Salaam Bombay! Reviewed

Recently we had the opportunity to watch Salaam Bombay! , a 1988 Hindi film directed by Mira Nair, and screenwritten by her longtime creative collaborator, Sooni Taraporevala.  If, like me, you loved Slumdog Millionaire, I might describe Salaam Bombay! as an early precurser to that more recent commercial success.

Salaam Bombay! coverSalaam Bombay! chronicles the day-to-day life of children living on the streets of Mumbai. It won the National Film Award for Best Feature Film in Hindi, the National Board of Review Award for Top Foreign Film, the Golden Camera and Audience Awards at the Cannes Film Festival, and three awards at the Montréal World Film Festival.  The film was India’s second film submission ever to be nominated for the Academy Award for Best Foreign Language Film.

The story of Krishna, Manju, Chillum and the other children of the streets of Mum bai (then Bombay). Sometimes they can get a temporary job sellng tea, but mostly they have to beg for money and keep out of the way of the police.

As the story begins, fed up with being continuously bullied by his elder brother, our 10 year old hero Krishna sets fire to his brother’s motor-bike, which lands him in big trouble with his mother. She takes him to the nearby Apollo Circus and tells him that he can only come home when he earns 500 rupees to pay for the damaged bike. Krishna agrees and finds a job with the circus, but one day his boss asks him to run an errand and when Krishna returns, he finds that the circus has packed up and left.

Alone and with nowhere to turn, and unable to find the money to repay his mother, he decides to travel to the nearest big city – Mumbai. As soon as he arrives, he is robbed of all his meager possessions. He follows the thieves and befriends them, and ends up in the city’s notorious red-light area of Falkland Road, near the Grant Road Railway Station.

One of the thieves, Chillum, also a drug pusher and addict, helps Krishna get a job at the “Grant Road Tea Stall.” Krishna gets a new name, “Chaipau,” and learns to live with it. His goal is to get the money he needs to return home to his mother, but he soon finds out that saving money in his surroundings with the people near him is next to impossible. To make matters worse, he has a crush on a young prostitute named Sola Saal. He sets fire to her room and attempts to escape with her, but the two are caught. This gets Krishna a severe beating, and he loses his job. He works odd jobs to feed himself and look after Chillum, who can’t live without his drugs. To get more money, Krishna and his pals rob an elderly Parsi man by breaking into his house in broad daylight. One night while returning home, the boys are apprehended by the police and taken to a juvenile home. Eventually, Krishna escapes and goes back to his world of drug-pushers, pimps and prostitutes, still nurturing his dream of one day returning to his mother.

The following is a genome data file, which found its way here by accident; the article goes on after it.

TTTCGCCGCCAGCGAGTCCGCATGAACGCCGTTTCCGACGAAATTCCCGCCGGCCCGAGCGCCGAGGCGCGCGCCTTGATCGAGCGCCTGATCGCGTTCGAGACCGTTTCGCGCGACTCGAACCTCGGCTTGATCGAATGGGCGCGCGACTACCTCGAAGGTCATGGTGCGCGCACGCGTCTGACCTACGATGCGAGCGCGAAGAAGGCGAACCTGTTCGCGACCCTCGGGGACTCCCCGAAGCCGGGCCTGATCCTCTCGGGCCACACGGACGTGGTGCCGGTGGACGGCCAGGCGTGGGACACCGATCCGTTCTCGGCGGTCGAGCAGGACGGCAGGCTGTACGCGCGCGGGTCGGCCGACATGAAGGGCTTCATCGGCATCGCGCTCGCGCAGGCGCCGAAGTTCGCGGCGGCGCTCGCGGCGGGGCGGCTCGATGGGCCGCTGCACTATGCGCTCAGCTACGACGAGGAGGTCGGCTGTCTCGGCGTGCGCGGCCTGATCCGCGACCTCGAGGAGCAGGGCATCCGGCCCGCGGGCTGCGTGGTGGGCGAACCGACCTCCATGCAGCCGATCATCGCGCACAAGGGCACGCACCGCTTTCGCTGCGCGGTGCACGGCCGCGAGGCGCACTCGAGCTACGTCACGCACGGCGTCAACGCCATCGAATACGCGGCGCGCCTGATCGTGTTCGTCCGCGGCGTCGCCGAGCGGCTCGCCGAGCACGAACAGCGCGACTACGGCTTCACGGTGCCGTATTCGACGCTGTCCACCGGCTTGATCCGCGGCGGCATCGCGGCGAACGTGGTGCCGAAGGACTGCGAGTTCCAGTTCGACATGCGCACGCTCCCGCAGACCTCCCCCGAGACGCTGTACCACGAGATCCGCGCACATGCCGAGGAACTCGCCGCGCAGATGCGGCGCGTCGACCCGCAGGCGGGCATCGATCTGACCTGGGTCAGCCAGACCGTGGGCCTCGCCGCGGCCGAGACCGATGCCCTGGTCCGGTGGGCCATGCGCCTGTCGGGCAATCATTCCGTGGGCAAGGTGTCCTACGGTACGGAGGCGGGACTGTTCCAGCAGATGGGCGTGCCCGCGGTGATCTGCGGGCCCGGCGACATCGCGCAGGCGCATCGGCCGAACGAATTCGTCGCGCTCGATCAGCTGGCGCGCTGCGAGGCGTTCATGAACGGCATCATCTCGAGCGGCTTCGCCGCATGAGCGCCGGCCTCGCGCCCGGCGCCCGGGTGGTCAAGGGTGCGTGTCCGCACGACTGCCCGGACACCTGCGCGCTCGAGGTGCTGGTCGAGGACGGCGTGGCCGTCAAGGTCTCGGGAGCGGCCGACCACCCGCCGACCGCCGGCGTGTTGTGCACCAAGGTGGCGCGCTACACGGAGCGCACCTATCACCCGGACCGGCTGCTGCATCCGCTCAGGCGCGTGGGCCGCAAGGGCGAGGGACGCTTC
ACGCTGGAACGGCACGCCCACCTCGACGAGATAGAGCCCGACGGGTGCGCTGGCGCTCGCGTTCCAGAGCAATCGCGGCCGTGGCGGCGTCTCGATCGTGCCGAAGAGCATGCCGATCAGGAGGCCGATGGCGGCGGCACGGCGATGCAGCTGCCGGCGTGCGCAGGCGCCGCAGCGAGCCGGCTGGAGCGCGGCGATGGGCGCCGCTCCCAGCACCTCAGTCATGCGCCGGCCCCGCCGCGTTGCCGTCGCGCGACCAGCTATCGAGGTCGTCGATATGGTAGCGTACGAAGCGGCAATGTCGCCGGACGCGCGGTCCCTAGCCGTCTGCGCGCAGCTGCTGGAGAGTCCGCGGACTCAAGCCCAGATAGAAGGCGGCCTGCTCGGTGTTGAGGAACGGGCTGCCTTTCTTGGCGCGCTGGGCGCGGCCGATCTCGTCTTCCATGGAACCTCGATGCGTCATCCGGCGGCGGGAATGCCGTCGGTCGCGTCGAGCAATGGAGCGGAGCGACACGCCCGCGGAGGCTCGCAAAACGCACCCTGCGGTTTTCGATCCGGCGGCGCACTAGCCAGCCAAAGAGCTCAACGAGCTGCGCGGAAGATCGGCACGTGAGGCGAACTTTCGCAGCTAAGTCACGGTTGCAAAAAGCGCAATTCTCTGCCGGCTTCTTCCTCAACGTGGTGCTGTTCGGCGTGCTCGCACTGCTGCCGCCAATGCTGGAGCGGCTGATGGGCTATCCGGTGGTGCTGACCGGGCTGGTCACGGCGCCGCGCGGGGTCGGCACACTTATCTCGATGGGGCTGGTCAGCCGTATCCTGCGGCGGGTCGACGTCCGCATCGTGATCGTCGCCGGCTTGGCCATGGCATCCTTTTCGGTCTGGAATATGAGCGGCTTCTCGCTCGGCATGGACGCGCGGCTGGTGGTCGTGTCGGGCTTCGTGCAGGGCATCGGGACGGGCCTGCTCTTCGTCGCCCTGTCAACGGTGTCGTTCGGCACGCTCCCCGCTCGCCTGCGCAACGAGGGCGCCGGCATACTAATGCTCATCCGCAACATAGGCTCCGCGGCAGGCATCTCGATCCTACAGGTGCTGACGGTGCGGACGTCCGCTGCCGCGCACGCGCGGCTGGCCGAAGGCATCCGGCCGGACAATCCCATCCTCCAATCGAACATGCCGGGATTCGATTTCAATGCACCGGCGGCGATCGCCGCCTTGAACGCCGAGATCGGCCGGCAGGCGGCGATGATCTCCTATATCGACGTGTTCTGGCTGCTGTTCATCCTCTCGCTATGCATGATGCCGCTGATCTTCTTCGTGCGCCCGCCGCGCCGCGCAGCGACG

This is a gritty look into the underbelly and plight of Bombay’s poor street children, who call the gutters of its filthy urban streets home. It is filled with the sights and sounds of this urban nightmare.

In less than two hours you can feel the pulse of Mumbai. The constant run…the quest for survival…dreams…realization…struggle…failures… Mira Nair takes you to the most notorious places of Mumbai. She paints the city’s factual picture without being subjective. The trains, tonga-wallahs, Cabs, Indian festivals and Cricket- the two most important part of India, Bollywood-Filmy hand painted posters, theatres, red-light areas, chai-wallas, music all brims out with emotions throughout the film. Mira Nair pays tribute to those people who make Mumbai so special and an existing phenomenon.

Some trivia —

Most of the young actors who appeared in Salaam Bombay! were actual street children. They received dramatic training at a special workshop in Bombay before they appeared in the film.

In 1989, director Mira Nair established an organization called the Salaam Baalak Trust, to rehabilitate the children who appeared in the film. Most of them were eventually helped. The Trust is still in existence, and now lends support to street children in Mumbai, Delhi and Bhubaneshwar.

This was the movie showing in the theatre during the film Scenes from a Mall, starring Woody Allen and Bette Midler.

Shafiq Syed, who played the role of Krishna in the movie now earns his living as an autorickshaw driver in Bangalore.

The story roughly follows the Midnight Cowboy theme, in which the protagonist is robbed of his minimal possessions upon arrival in the bigcity by a crippled man (Dustin Hoffman/Raghubir Yadav) who in end turns out to be his best-buddy, is drug addict in both cases, and dies tragically in the end in spite of the protagonist’s help, chiefly due to shortage of drugs/food.

We give Salaam Bombay! 3.5 stars out of 4.

Comments

  1. This is a beautiful film worth renting that set the whole genre a decade before Slumdog Millionaire.

    [Reply]

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